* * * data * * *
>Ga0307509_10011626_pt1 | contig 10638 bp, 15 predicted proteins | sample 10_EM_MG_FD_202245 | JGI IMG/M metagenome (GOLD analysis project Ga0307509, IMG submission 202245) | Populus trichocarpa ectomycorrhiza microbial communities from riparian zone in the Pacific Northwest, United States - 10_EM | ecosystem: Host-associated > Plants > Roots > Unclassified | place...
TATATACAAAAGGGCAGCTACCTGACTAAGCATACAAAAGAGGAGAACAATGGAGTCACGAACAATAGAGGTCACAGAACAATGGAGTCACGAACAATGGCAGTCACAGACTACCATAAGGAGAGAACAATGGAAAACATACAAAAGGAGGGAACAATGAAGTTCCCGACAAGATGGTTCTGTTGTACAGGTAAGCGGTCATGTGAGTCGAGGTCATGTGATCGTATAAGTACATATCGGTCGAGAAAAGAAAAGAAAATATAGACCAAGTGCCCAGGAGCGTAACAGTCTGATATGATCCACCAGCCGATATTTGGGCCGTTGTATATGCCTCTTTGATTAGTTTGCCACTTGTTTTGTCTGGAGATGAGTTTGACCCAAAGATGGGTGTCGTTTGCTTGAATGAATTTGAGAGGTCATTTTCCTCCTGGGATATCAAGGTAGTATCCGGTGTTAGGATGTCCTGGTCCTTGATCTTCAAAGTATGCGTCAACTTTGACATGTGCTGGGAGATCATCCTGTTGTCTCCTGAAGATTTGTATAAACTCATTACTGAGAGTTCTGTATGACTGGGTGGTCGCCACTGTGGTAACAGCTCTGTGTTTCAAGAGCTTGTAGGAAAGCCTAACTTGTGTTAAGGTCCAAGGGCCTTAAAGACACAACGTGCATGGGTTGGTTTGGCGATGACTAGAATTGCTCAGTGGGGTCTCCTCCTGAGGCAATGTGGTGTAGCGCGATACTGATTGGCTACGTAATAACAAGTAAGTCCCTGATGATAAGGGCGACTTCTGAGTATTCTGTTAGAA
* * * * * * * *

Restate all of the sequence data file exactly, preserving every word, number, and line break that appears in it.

>Ga0307509_10011626_pt1 | contig 10638 bp, 15 predicted proteins | sample 10_EM_MG_FD_202245 | JGI IMG/M metagenome (GOLD analysis project Ga0307509, IMG submission 202245) | Populus trichocarpa ectomycorrhiza microbial communities from riparian zone in the Pacific Northwest, United States - 10_EM | ecosystem: Host-associated > Plants > Roots > Unclassified | place...
TATATACAAAAGGGCAGCTACCTGACTAAGCATACAAAAGAGGAGAACAATGGAGTCACGAACAATAGAGGTCACAGAACAATGGAGTCACGAACAATGGCAGTCACAGACTACCATAAGGAGAGAACAATGGAAAACATACAAAAGGAGGGAACAATGAAGTTCCCGACAAGATGGTTCTGTTGTACAGGTAAGCGGTCATGTGAGTCGAGGTCATGTGATCGTATAAGTACATATCGGTCGAGAAAAGAAAAGAAAATATAGACCAAGTGCCCAGGAGCGTAACAGTCTGATATGATCCACCAGCCGATATTTGGGCCGTTGTATATGCCTCTTTGATTAGTTTGCCACTTGTTTTGTCTGGAGATGAGTTTGACCCAAAGATGGGTGTCGTTTGCTTGAATGAATTTGAGAGGTCATTTTCCTCCTGGGATATCAAGGTAGTATCCGGTGTTAGGATGTCCTGGTCCTTGATCTTCAAAGTATGCGTCAACTTTGACATGTGCTGGGAGATCATCCTGTTGTCTCCTGAAGATTTGTATAAACTCATTACTGAGAGTTCTGTATGACTGGGTGGTCGCCACTGTGGTAACAGCTCTGTGTTTCAAGAGCTTGTAGGAAAGCCTAACTTGTGTTAAGGTCCAAGGGCCTTAAAGACACAACGTGCATGGGTTGGTTTGGCGATGACTAGAATTGCTCAGTGGGGTCTCCTCCTGAGGCAATGTGGTGTAGCGCGATACTGATTGGCTACGTAATAACAAGTAAGTCCCTGATGATAAGGGCGACTTCTGAGTATTCTGTTAGAA